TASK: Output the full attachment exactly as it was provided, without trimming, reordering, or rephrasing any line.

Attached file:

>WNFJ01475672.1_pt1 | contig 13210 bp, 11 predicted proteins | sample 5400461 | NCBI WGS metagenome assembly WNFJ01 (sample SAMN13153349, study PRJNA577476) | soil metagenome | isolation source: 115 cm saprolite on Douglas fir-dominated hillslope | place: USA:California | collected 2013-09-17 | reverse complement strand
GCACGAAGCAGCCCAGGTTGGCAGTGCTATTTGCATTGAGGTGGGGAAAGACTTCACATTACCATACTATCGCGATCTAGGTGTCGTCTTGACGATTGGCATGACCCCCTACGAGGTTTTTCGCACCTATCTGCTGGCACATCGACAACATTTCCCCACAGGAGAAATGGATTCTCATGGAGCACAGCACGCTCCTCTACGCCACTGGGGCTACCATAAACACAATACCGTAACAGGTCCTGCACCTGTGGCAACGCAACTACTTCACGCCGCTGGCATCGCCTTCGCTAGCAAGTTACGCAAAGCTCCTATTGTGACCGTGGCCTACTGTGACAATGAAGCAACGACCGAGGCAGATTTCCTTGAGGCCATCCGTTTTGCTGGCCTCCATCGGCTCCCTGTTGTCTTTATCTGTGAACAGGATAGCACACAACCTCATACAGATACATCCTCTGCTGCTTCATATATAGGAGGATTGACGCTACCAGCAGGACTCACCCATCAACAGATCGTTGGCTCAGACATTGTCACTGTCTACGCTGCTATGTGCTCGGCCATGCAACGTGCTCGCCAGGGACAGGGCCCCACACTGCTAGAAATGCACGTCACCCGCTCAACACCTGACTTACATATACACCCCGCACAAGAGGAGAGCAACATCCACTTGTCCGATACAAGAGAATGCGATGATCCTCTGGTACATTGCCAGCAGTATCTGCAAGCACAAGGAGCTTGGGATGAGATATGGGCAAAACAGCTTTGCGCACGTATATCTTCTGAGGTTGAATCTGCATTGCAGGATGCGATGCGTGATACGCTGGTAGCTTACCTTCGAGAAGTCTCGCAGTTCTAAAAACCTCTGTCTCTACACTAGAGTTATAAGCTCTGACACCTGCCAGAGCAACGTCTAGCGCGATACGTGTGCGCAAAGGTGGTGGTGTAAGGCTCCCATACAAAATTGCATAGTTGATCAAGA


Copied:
>WNFJ01475672.1_pt1 | contig 13210 bp, 11 predicted proteins | sample 5400461 | NCBI WGS metagenome assembly WNFJ01 (sample SAMN13153349, study PRJNA577476) | soil metagenome | isolation source: 115 cm saprolite on Douglas fir-dominated hillslope | place: USA:California | collected 2013-09-17 | reverse complement strand
GCACGAAGCAGCCCAGGTTGGCAGTGCTATTTGCATTGAGGTGGGGAAAGACTTCACATTACCATACTATCGCGATCTAGGTGTCGTCTTGACGATTGGCATGACCCCCTACGAGGTTTTTCGCACCTATCTGCTGGCACATCGACAACATTTCCCCACAGGAGAAATGGATTCTCATGGAGCACAGCACGCTCCTCTACGCCACTGGGGCTACCATAAACACAATACCGTAACAGGTCCTGCACCTGTGGCAACGCAACTACTTCACGCCGCTGGCATCGCCTTCGCTAGCAAGTTACGCAAAGCTCCTATTGTGACCGTGGCCTACTGTGACAATGAAGCAACGACCGAGGCAGATTTCCTTGAGGCCATCCGTTTTGCTGGCCTCCATCGGCTCCCTGTTGTCTTTATCTGTGAACAGGATAGCACACAACCTCATACAGATACATCCTCTGCTGCTTCATATATAGGAGGATTGACGCTACCAGCAGGACTCACCCATCAACAGATCGTTGGCTCAGACATTGTCACTGTCTACGCTGCTATGTGCTCGGCCATGCAACGTGCTCGCCAGGGACAGGGCCCCACACTGCTAGAAATGCACGTCACCCGCTCAACACCTGACTTACATATACACCCCGCACAAGAGGAGAGCAACATCCACTTGTCCGATACAAGAGAATGCGATGATCCTCTGGTACATTGCCAGCAGTATCTGCAAGCACAAGGAGCTTGGGATGAGATATGGGCAAAACAGCTTTGCGCACGTATATCTTCTGAGGTTGAATCTGCATTGCAGGATGCGATGCGTGATACGCTGGTAGCTTACCTTCGAGAAGTCTCGCAGTTCTAAAAACCTCTGTCTCTACACTAGAGTTATAAGCTCTGACACCTGCCAGAGCAACGTCTAGCGCGATACGTGTGCGCAAAGGTGGTGGTGTAAGGCTCCCATACAAAATTGCATAGTTGATCAAGA